Excerpted with permission from the website of the Schechter Institute of Jewish Studies, which has the complete text of Rabbi Golinkin’s responsum (rabbinic decision) with footnotes.
Rabbinic Literature & Medieval Jewish History
Anyone who surveys this topic historically is struck by the fact that many thousands of Jews were captured and held for ransom throughout Jewish history and that Jewish communities went to extraordinary lengths to redeem captives.
Indeed, the Talmud (Bava Batra 8b) calls pidyon shvuyim a “mitzvah rabbah” (great mitzvah) and says that captivity is worse than starvation and death. Maimonides rules that he who ignores ransoming a captive is guilty of transgressing commandments such as “you shall not harden your heart” (Deuteronomy 15:7); “you shall not stand idly by the blood of your brother” (Leviticus 19:16); and “you shall love your neighbor as yourself” (Leviticus 19:18).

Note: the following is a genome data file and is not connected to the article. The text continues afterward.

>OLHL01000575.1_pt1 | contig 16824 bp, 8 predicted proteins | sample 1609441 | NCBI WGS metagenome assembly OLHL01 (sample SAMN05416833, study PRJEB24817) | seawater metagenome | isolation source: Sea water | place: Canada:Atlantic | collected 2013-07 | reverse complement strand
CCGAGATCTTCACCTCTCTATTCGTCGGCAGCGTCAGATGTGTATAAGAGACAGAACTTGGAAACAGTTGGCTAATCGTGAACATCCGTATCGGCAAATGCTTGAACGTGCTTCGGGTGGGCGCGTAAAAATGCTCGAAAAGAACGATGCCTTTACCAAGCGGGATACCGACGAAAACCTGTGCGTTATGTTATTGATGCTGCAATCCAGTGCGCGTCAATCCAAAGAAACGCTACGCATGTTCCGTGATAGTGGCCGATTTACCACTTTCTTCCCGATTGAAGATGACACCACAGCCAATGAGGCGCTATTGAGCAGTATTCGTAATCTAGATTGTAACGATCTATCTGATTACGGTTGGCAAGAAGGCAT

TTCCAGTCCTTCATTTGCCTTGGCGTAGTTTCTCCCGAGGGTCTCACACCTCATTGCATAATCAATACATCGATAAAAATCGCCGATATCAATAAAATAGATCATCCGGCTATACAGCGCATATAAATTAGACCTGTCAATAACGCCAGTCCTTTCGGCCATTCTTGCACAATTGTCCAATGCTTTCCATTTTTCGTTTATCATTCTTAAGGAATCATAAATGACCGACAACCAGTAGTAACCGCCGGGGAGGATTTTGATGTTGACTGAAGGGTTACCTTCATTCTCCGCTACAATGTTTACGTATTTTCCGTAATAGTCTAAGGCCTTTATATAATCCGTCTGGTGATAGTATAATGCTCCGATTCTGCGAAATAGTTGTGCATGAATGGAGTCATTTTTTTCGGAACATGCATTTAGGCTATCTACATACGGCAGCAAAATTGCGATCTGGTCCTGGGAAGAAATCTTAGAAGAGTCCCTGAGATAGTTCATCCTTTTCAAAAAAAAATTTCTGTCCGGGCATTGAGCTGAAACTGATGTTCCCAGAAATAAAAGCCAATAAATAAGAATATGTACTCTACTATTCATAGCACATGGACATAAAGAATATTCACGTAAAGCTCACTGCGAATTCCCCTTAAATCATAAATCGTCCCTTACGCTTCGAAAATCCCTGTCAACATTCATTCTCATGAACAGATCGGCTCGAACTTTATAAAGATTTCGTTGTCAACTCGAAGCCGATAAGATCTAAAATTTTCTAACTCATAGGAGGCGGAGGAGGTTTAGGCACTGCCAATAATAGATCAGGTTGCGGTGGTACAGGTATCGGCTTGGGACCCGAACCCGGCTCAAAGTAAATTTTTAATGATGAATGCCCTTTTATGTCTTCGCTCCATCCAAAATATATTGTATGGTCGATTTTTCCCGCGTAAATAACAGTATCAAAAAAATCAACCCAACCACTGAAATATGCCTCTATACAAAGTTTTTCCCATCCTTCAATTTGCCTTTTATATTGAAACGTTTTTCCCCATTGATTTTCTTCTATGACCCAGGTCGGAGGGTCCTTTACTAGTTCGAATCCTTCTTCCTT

And one who delays in ransoming a captive is considered like a murderer (Yoreh Deah 252:3). Indeed, Maimonides himself wrote letters exhorting his fellow Jews to redeem captives and collected money for pidyon shvuyim.
The Exception to the Rule
It would seem from the above that pidyon shvuyim is an absolute mitzvah, which must be followed at all times. But there is one major exception, as explained in the Mishnah (Gittin 4:6 = Bavli Gittin 45a):
“One does not ransom captives for more than their value because of Tikkun Olam (literally: “fixing the world”; for the good order of the world; as a precaution for the general good) and one does not help captives escape because of Tikkun Olam.”
This Mishnah was codified by the standard codes of Jewish law. The Babylonian Talmud (ibid.) gives two different explanations for this takkanah (rabbinic enactment):
A) “because of the [financial] burden on the community”;
B) “so that they [=the robbers] should not seize more captives”–i.e., paying a high ransom for captives will encourage kidnappers to kidnap more Jews and demand still higher ransoms.
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